The global spread of COVID-19 has impacted the economy with extreme speed and severity. The pandemic has caused consumer spending to contract and has increased unemployment, leading to an economic recession beginning in February. The Federal government and the Federal Reserve have both provided unprecedented aid.
Looking ahead, our Base case scenario is for a slow return fueled by the U.S. consumer gaining confidence through employment gains and increased consumption. It will be a slow, multi-year return. This pandemic will continue to varying affects across specific industries, causing some to be almost entirely closed while others are more active than they have ever been.
The U.S. is now exiting the Mitigation phase and is entering the Adaptation phase. This is slightly behind our original expectations of exiting the Mitigation phase at the end of the second quarter. Based on the latest information on vaccine and therapeutic progress, we are updating our phase expectations accordingly:
- Adaptation: Tail end of 3Q20 through the end of 4Q20
- Return to Growth – Monitoring: Beginning of 1Q21 through 2Q21
- Return to growth – Immunity: Beginning 3Q21 onward
In light of this, we are providing an update to our industry forecast. Most notably we are expecting significant improvements to Forestry / fishing / related activities and to Insurance carriers & related activities. We now expect a worse environment for Nursing & residential care facilities.
What Has Changed
In January, our economic expectation was for “more of the same” with the U.S. economy experiencing modest economic growth. Our forecast lasted only a month and half, until it was quickly derailed in February by the global spread of COVID-19. The speed and severity of the global pandemic’s impact on the economy has been incredibly difficult to comprehend. The virus led to the U.S. economy contracting with a recession beginning in February as determined the National Bureau of Economic Research. Our Recession Barometer confirmed the recessionary conditions beginning in March and continues to show recessionary conditions are present.
We remind our readers that the consumer is the backbone of the U.S. economy, and therefore we spend a significant amount of time analyzing any changes to consumer behavior. In an attempt to slow the spread of the virus, stay-at-home orders were put in place by multiple states beginning in March, which led to a historic increase in the number of unemployment claims as a significant number of businesses were forced to close or reduce their workforces. The number of unemployment claims has been staggering, and the degree in comparison to other economic recessions and slowdowns is mind-blowing.
The increased unemployment has obviously led to decreased personal consumption as consumers reigned in spending due to uncertainty about their future paychecks and economic prospects. Knowing the importance of the consumer, the U.S. federal government quickly responded with the stimulus checks in an effort to support the U.S. economy. Even with the stimulus checks and the increased unemployment benefits, there has been a divergence between personal spending and incomes. We are closely monitoring the quickness that consumer spending returns as it will dictate the speed of the economic recovery. Fortunately, longer-term consumer confidence indices have remained elevated and the U.S. consumer remains relatively optimistic about the future given everything that has happened during the first half of 2020.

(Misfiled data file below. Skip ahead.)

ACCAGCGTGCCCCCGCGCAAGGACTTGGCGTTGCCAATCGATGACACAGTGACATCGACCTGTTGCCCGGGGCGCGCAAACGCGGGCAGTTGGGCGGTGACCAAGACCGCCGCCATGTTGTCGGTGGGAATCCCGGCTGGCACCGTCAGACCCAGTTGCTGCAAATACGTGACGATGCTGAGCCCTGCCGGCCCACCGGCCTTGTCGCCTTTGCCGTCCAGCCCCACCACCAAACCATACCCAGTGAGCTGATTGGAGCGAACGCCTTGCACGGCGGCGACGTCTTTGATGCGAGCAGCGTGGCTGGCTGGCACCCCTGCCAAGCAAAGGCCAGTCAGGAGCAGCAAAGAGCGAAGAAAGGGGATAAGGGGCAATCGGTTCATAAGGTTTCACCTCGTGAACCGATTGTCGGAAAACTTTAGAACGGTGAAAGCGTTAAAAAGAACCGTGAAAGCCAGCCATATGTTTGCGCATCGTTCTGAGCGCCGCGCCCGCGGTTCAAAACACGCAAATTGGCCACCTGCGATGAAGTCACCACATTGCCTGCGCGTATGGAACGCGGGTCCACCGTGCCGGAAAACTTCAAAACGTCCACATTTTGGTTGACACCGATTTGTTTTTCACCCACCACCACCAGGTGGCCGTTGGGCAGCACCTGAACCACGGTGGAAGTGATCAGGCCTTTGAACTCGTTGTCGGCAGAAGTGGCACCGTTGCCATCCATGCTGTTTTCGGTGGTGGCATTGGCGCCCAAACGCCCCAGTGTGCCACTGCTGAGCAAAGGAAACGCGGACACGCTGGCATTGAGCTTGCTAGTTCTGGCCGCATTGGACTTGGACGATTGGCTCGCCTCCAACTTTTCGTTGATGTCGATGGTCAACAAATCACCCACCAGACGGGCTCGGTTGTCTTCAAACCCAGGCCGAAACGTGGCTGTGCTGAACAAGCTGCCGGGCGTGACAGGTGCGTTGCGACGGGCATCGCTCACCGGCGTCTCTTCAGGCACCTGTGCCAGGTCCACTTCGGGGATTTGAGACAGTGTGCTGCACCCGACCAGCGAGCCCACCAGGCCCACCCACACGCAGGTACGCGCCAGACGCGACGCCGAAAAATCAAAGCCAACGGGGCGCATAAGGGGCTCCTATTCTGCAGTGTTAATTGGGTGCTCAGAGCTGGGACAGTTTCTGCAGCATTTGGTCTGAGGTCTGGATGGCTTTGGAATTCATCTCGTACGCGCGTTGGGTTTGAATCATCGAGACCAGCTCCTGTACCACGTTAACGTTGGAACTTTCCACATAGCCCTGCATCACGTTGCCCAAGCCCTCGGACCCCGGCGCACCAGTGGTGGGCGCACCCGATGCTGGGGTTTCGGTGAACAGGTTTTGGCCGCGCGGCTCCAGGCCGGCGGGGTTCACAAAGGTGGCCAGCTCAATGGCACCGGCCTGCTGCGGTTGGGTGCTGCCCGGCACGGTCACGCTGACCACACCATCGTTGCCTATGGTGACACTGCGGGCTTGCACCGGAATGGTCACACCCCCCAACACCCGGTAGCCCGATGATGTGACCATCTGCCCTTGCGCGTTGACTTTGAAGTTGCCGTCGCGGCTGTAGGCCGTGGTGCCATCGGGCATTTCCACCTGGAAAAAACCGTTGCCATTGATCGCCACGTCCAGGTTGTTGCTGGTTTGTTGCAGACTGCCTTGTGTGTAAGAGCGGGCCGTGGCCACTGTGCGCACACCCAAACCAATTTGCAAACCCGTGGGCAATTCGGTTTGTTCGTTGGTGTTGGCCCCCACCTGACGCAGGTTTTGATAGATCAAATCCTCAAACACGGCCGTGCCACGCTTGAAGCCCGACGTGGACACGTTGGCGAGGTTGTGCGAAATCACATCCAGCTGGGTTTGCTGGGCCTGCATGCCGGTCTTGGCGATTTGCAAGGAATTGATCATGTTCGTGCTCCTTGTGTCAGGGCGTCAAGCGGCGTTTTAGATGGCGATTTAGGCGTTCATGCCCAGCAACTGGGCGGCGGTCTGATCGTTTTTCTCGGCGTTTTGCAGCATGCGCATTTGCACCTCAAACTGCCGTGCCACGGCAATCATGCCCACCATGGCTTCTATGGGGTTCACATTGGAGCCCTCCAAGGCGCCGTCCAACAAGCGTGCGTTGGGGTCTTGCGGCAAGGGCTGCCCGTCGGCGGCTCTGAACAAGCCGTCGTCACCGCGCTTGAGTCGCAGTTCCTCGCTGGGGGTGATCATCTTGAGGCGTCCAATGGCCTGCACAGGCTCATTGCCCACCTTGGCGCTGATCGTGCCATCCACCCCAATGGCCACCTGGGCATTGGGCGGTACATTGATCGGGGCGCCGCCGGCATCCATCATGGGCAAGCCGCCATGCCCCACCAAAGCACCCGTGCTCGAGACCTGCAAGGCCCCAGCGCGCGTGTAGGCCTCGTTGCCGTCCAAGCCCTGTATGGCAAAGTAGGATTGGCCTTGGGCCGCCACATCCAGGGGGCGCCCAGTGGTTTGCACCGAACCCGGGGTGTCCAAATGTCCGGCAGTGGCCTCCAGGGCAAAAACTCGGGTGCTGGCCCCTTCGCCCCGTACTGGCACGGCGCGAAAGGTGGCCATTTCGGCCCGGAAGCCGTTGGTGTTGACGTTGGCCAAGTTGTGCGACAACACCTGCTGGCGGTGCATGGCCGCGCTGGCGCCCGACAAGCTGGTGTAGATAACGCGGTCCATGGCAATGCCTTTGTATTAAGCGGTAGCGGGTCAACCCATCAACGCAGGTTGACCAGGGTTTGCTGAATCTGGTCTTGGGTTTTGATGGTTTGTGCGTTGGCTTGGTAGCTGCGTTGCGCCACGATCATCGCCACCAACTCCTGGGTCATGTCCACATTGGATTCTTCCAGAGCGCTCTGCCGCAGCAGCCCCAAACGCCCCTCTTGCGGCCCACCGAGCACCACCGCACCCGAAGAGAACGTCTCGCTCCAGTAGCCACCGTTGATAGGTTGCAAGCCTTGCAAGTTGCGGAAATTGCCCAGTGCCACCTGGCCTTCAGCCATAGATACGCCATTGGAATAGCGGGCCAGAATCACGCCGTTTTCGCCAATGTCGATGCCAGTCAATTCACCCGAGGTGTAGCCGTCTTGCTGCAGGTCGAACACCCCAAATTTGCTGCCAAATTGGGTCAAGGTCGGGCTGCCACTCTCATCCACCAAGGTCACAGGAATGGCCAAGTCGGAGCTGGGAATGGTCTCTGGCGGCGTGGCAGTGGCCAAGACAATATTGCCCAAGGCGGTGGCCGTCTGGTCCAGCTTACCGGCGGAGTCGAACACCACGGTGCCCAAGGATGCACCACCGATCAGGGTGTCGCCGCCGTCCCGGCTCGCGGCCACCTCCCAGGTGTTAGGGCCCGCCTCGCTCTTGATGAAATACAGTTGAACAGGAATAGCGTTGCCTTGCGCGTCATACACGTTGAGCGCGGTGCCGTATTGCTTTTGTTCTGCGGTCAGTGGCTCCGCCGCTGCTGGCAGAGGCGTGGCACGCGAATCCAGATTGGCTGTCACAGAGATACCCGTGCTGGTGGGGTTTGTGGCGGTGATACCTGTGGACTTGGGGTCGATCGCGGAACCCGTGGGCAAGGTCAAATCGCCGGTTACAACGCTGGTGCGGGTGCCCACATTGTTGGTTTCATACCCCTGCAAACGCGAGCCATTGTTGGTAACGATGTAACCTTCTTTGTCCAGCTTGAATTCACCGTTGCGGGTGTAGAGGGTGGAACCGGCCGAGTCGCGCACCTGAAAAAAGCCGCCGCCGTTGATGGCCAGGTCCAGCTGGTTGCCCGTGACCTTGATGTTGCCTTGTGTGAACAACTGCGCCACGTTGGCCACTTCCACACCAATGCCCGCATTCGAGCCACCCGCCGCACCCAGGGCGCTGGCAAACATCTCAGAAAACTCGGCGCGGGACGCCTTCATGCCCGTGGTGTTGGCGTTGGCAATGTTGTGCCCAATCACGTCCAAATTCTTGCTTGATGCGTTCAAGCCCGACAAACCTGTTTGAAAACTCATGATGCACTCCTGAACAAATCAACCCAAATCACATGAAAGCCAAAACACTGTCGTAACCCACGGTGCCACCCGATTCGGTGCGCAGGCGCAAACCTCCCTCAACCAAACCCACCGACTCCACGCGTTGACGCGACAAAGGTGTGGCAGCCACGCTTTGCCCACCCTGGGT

These are the times that a crystal ball looking into the future would be extremely helpful and since we do not have one, we have to weigh different outcomes. Most financial pundits and economist are trying to alphabetize the recovery, whether it is a U-shaped, V-shaped, W-shaped. Thankfully, no one has called for a Greek Kai or Kappa-shaped recovery (ϗ or ϰ), with a sharp decline, followed by a slow growth period and then another decline.
The Federal Reserve has been quick to action by pumping trillions of dollars into the economy. The chart below shows the amount of dollars and the speed that it has flooded the economy. The Federal Reserve has a dual mandate to achieve stable prices and maximum sustainable employment. There are arguments about the methods that the Federal Reserve is currently taking, but Chairman Powell and the Board Governors are using every tool in their powers indicating the severity of potential economic downturn. The Federal Reserve has injected significantly more dollars into the financial system than it did during the Global Financial Crisis in 2008.
We will be paying close attention to consumer sentiment and spending over the next couple months. There was a sharp decline in consumer sentiment with the spread of COVID-19, as expected, but more importantly last month noted an uptick. This will determine the speed and shape of the economy. The quicker the U.S. consumer regains trust, whether adapting to the new normal, a vaccine, or whatever reason, will be the cure for the economy.
The outlook and potential scenarios are numerous and very fluid depending on the moment. Our Base case expectation is for a slow return fueled by the U.S. consumer gaining confidence through employment gains and increased consumption. It will be a slow, multi-year return with the linkages between industries not leading to a domino effect of downturns, like what was experienced during the global financial crisis in 2008.
The Worst case scenario is for the recent positive consumer confidence data point being a head fake, and the U.S. consumer becomes concerned leading to less spending driven by a multitude of reasons. The Best case scenario is really hard to imagine right now with the state of California reissuing closures and a number of states hitting record number of cases.